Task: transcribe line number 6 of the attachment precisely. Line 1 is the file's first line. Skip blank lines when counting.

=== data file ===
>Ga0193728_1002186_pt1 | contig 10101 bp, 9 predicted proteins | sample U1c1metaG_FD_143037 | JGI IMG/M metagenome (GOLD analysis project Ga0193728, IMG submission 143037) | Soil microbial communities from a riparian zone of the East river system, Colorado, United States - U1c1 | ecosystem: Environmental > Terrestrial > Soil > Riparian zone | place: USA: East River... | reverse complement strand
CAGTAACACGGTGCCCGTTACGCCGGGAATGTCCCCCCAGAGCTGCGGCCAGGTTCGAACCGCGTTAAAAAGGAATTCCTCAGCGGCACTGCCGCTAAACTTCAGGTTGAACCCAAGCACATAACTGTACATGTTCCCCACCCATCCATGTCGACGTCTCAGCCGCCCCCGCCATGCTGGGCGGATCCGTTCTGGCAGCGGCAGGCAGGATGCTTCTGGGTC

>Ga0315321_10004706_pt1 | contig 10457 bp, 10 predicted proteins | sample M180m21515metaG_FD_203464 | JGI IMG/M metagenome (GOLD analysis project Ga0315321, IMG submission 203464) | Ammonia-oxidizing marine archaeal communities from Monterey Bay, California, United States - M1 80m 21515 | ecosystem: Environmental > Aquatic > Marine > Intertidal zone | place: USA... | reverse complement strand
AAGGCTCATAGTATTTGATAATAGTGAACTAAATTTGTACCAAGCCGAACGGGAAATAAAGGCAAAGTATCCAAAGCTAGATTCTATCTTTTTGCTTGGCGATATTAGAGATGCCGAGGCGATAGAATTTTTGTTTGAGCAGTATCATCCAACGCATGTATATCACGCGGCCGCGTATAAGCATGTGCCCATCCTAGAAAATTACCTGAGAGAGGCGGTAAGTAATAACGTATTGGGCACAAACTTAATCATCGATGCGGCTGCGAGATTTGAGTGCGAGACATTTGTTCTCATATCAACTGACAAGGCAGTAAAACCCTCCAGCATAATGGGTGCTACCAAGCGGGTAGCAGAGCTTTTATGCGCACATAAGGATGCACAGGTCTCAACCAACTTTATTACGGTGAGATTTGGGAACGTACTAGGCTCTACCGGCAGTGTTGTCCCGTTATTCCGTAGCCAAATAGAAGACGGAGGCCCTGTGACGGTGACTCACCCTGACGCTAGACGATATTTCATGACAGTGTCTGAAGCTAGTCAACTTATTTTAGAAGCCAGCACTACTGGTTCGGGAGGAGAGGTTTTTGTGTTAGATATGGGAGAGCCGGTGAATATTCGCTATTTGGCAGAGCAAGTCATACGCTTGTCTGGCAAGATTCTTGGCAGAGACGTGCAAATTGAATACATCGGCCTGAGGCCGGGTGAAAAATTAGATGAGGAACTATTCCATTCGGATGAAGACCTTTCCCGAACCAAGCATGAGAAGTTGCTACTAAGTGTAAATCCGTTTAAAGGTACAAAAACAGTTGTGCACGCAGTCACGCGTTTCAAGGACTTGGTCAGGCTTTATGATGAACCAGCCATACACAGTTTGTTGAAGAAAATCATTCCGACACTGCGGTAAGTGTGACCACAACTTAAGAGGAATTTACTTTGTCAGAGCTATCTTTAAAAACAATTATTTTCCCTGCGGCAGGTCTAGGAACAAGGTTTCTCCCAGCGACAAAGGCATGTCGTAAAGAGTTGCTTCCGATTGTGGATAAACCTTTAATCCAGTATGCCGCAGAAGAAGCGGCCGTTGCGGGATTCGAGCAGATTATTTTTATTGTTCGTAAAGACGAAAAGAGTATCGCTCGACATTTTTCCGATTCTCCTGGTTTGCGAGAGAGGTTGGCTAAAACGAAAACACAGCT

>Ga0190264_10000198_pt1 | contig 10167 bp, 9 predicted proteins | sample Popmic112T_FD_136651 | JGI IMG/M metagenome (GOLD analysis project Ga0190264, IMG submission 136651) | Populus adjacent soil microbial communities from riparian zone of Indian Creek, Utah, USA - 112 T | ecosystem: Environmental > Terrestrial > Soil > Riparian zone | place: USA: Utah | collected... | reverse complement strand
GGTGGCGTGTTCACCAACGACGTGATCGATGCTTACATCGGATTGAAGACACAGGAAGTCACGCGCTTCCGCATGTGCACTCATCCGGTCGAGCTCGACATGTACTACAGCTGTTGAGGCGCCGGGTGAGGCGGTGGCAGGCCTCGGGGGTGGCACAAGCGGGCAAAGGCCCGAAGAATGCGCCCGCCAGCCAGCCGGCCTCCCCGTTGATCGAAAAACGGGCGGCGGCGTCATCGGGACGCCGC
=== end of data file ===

GGTGGCGTGTTCACCAACGACGTGATCGATGCTTACATCGGATTGAAGACACAGGAAGTCACGCGCTTCCGCATGTGCACTCATCCGGTCGAGCTCGACATGTACTACAGCTGTTGAGGCGCCGGGTGAGGCGGTGGCAGGCCTCGGGGGTGGCACAAGCGGGCAAAGGCCCGAAGAATGCGCCCGCCAGCCAGCCGGCCTCCCCGTTGATCGAAAAACGGGCGGCGGCGTCATCGGGACGCCGC